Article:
S: Yes, I did. I used to be a metalhead myself, back in ninth grade. Damn, I spent all of ninth grade listening to metal, and a few months in eleventh, too.
Okay, a month in twelvth too, don’t look at me like that, jeez!
*Devanjali stashes away deathly lawyer stare for another day-was effective*
But then I started listening to other bands, and was never really able to come back to the genre. But shit, at the venue that day, when I heard them playing the opening riff to 'Sweating Bullets', which used to be my favorite song of theirs, I couldn’t resist. So I checked them out there, and man. They were playing a really really tight show out there! It would’ve made a ninth grade me faint in excitement at least thrice in a row, and then maybe one more time after a five minute break.
S: Every ‘pure’ (only ‘true’ metalheads will get this code of honor, haha aww those cute kids) metalhead got his/her money’s worth, more importantly, their time’s worth, all that Nicholson and PINKNOISE must have been aggravating, huh?
Oh stuff it - you’re just tripping on nostalgia anyway. But speaking of, I remember you mentioning this and now it makes a lot more sense to me - this time’s Weekender seemed to buy into music stereotypes in such a naked manner. I can just see Weekender management thinking this one out loud - oh, Calcutta na? No need to send them Mogwai. Let’s send Mogwai to Pune because their student population actually has money and complains about bad sound engineering. Intellectual stoners, right? Send them a skeleton lineup with The Wailers (a thousand bongs light up with holy Marley fire) and Megadeth (metalheads mosh furiously). I guess I felt the city was kind of labelled into this little box and catered to and that just didn’t go down well with me. Thoughts?
S: Yes, I ranted quite a lot about that, didn’t I? I just don’t get it. I’d be willing to pay more for tickets.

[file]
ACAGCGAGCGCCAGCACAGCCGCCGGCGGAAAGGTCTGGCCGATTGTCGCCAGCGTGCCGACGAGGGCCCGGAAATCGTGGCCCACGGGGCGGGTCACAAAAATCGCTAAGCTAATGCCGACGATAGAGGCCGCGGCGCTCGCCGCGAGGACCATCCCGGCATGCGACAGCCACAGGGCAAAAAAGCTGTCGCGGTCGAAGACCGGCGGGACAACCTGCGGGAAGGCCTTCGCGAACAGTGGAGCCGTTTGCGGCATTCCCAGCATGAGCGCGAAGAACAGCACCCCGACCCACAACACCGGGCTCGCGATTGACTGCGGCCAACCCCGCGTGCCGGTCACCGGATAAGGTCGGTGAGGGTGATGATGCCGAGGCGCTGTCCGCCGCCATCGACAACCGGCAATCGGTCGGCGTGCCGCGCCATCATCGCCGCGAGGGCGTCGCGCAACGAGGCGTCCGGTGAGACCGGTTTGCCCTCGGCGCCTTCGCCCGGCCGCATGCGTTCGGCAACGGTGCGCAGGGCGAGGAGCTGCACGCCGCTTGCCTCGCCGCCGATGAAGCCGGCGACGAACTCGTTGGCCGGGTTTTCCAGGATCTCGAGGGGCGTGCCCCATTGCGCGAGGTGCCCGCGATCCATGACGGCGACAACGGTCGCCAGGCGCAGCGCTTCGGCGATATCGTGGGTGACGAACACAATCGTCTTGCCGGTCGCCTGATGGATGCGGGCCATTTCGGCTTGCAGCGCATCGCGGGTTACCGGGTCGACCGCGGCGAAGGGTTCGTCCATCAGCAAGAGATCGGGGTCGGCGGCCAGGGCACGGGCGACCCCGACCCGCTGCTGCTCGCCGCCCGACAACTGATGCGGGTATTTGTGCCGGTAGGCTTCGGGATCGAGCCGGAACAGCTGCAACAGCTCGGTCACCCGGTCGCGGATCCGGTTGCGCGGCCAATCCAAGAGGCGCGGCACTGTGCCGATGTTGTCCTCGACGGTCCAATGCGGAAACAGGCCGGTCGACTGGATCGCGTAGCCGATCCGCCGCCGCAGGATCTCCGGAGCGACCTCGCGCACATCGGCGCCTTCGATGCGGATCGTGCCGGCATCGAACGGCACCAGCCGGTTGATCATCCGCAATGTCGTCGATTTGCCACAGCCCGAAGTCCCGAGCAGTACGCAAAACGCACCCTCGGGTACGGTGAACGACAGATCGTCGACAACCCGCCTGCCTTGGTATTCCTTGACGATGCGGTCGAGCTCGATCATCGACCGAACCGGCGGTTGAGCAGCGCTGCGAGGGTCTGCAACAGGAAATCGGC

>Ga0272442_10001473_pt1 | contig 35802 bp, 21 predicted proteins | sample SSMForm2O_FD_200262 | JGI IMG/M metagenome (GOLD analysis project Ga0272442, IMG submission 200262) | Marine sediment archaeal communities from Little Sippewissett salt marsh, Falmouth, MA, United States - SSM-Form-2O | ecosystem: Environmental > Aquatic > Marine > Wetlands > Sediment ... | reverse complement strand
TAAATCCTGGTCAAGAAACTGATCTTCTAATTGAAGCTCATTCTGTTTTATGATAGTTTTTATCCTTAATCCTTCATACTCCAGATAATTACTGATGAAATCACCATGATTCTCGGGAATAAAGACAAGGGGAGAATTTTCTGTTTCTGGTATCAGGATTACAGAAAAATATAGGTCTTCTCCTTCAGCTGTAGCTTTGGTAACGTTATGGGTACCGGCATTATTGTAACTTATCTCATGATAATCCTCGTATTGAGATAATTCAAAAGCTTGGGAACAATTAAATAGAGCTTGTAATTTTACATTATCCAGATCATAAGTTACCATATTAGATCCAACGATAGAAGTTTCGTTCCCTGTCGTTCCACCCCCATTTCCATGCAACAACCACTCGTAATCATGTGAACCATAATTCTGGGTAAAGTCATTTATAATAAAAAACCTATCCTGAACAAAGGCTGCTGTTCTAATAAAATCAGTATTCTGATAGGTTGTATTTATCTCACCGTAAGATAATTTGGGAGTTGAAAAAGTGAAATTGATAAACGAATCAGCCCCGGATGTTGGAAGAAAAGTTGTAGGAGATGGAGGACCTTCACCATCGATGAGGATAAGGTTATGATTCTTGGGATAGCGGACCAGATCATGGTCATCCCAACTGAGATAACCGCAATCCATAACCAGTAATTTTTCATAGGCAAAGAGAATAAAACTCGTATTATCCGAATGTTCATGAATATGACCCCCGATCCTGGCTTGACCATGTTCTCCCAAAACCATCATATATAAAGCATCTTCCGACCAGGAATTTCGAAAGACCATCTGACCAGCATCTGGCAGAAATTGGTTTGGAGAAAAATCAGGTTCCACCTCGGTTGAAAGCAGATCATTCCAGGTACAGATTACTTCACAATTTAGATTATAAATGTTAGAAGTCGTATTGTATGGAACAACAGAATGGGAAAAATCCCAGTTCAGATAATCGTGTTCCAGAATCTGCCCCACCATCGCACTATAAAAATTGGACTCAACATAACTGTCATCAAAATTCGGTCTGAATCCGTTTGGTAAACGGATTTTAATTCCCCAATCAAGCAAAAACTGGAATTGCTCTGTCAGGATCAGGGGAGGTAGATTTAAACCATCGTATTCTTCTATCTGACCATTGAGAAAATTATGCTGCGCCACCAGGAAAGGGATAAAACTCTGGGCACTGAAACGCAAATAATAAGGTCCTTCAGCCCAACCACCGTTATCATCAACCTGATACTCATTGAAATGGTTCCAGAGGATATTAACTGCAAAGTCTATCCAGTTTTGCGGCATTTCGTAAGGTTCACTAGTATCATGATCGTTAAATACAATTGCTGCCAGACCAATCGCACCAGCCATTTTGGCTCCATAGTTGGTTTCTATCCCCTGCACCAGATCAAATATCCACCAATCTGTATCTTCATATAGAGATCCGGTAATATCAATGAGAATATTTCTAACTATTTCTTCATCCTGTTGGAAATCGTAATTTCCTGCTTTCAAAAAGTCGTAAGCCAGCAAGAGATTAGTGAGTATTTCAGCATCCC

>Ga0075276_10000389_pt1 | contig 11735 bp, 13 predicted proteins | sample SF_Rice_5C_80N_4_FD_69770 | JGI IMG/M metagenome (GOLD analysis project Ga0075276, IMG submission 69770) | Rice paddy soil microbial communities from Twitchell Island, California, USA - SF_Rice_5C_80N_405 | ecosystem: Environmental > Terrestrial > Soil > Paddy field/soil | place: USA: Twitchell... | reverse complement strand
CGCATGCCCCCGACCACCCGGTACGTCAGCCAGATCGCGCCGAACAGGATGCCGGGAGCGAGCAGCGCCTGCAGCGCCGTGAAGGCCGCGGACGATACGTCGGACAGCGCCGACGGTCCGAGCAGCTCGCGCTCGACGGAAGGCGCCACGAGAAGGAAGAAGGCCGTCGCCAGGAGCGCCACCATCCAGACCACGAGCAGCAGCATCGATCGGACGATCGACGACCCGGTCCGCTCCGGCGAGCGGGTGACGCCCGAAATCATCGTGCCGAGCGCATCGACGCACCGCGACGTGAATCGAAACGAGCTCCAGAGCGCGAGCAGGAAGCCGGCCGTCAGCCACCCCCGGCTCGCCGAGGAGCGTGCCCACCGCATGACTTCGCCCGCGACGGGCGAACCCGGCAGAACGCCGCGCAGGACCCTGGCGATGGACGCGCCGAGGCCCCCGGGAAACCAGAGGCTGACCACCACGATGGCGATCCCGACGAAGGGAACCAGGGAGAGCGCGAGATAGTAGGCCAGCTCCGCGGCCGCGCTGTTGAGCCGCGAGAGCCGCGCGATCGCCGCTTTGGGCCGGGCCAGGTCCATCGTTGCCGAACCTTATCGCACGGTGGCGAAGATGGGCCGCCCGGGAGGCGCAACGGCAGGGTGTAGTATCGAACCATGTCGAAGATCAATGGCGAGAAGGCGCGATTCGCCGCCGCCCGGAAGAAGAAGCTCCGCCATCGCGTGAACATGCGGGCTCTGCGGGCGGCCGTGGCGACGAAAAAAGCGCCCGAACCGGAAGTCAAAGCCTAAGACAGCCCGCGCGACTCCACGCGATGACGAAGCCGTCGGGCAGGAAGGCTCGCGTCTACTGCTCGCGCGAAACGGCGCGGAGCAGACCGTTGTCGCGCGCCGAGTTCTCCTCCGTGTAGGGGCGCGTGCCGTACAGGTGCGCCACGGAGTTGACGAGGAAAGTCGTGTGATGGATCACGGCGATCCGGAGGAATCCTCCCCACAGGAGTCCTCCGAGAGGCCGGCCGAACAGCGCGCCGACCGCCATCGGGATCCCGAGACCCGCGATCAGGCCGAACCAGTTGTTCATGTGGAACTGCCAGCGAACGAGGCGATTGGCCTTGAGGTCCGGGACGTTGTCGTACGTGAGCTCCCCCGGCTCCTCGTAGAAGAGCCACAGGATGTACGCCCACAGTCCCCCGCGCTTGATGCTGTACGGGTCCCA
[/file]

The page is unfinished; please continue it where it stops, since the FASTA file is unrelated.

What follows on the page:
*At this juncture, Srijon is gently reminded that Devanjali got him a free ticket last year*
I’m pretty sure I’m not alone. So, why this neglect? And, yes, Mogwai not coming to Kolkata was so disappointing for me. I’m a huge fan of the band, and so are a lot of my friends here, who are based in Kolkata, the city that Mogwai did not come to. (Yes, this was a disguised rant, bet you didn’t see it coming)
Then again, you know what? I remember when the lineups were announced, all those lucky assholes (I’m a very bitter person) from Pune kept complaining that they didn’t get enough metal bands and that they wouldn’t mind cutting off half their lineup just to have Megadeth play for them.
So, I guess the grass really is greener on the other side, you know?
D: *thinks about it*
Nope, Take Me Somewhere Nice - Pune would have been better.
*Srijon smirks, appreciating the pun, and feeling nice, he always feels nice when he gets puns*
But hey, all in all, I guess you can’t really complain about a music festival where you end up teary-eyed (and bawling when it came to The Wailers, but let’s not go there) for almost every alternate act. It was a great weekend, it was a great Weekender and that’s a wrap.
S: Yes, yes it was. Here’s to next year.
D: *whispers* I’m not getting you a free pass if the ticket prices soar,you know.
S: *whispers* I don’t mind if soaring ticket prices means we’re getting Mogwai. Or Grouplove.
*stops whispering, slowly getting more and more excited* Or Bombay Bicycle Club.
*starts shouting* OR KULA SHAKER, THEY’RE REFORMING IN 2016, WHAT ARE THE ODDS.
D: *screams* OMG BBC I LOVE BBC AND KULA SHAKER! SHOWER YOUR LOVE--
The next part of the conversation has not been transcripted here, as it mainly involves two people shouting incoherently and is of no journalistic use to this very professional article.
Image Credits: Vedanta Bagchi for the Megadeth pic, Meghomala Bhowmik for all the rest